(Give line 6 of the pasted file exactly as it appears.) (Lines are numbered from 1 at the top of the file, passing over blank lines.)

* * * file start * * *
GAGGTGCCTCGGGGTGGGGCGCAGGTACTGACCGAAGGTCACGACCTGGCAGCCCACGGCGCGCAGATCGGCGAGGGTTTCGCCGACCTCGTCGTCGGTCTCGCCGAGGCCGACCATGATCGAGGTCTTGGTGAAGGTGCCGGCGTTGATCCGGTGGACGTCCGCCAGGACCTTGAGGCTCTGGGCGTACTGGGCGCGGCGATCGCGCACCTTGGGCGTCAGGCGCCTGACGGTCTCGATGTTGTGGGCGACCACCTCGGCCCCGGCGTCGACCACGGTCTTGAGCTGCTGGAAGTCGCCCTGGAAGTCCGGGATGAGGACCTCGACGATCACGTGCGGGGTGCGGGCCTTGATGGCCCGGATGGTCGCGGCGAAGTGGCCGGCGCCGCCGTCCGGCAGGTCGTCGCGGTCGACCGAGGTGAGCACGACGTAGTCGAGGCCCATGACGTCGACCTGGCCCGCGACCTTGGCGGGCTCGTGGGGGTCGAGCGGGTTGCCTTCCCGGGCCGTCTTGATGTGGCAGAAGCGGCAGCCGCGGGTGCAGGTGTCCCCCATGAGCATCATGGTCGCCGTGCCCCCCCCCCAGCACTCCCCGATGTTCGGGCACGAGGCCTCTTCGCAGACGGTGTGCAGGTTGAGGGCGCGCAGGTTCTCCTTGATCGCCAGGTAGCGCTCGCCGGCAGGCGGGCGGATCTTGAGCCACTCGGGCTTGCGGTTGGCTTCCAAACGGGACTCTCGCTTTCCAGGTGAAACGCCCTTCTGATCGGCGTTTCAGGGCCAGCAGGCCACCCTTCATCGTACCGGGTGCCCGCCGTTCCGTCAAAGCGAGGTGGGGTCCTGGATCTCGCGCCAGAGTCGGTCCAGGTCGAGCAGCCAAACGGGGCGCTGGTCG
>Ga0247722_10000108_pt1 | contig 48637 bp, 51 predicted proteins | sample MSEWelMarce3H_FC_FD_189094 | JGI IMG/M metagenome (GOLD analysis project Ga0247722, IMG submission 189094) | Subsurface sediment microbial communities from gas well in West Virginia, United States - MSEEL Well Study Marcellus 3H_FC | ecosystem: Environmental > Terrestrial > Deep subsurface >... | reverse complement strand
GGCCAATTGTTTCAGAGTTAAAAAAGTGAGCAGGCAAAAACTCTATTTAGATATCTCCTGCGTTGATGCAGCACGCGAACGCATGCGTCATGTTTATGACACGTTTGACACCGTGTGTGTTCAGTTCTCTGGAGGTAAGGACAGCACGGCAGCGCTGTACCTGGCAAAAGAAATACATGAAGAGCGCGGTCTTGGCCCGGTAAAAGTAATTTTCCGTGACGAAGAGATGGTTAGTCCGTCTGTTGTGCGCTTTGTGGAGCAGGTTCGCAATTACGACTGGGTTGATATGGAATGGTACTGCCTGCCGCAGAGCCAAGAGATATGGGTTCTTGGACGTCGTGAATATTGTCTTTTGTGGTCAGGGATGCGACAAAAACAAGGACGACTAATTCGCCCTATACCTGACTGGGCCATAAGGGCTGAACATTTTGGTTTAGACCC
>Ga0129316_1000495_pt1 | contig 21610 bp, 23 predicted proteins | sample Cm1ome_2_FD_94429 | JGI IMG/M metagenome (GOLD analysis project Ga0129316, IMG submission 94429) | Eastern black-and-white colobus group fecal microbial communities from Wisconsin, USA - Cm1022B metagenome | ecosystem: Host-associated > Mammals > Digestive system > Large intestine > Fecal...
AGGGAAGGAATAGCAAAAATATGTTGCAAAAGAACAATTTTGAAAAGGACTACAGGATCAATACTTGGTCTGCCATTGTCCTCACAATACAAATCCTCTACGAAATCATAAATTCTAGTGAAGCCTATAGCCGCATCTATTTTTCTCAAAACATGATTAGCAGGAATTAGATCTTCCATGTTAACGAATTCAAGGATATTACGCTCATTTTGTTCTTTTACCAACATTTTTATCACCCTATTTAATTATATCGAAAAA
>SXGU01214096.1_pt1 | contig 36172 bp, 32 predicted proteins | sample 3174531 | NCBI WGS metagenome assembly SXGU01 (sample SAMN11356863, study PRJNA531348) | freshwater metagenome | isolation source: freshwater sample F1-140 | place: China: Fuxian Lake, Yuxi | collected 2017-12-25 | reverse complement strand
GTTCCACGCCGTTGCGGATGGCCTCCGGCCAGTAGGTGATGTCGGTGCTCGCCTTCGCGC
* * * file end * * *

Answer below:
>SXGU01214096.1_pt1 | contig 36172 bp, 32 predicted proteins | sample 3174531 | NCBI WGS metagenome assembly SXGU01 (sample SAMN11356863, study PRJNA531348) | freshwater metagenome | isolation source: freshwater sample F1-140 | place: China: Fuxian Lake, Yuxi | collected 2017-12-25 | reverse complement strand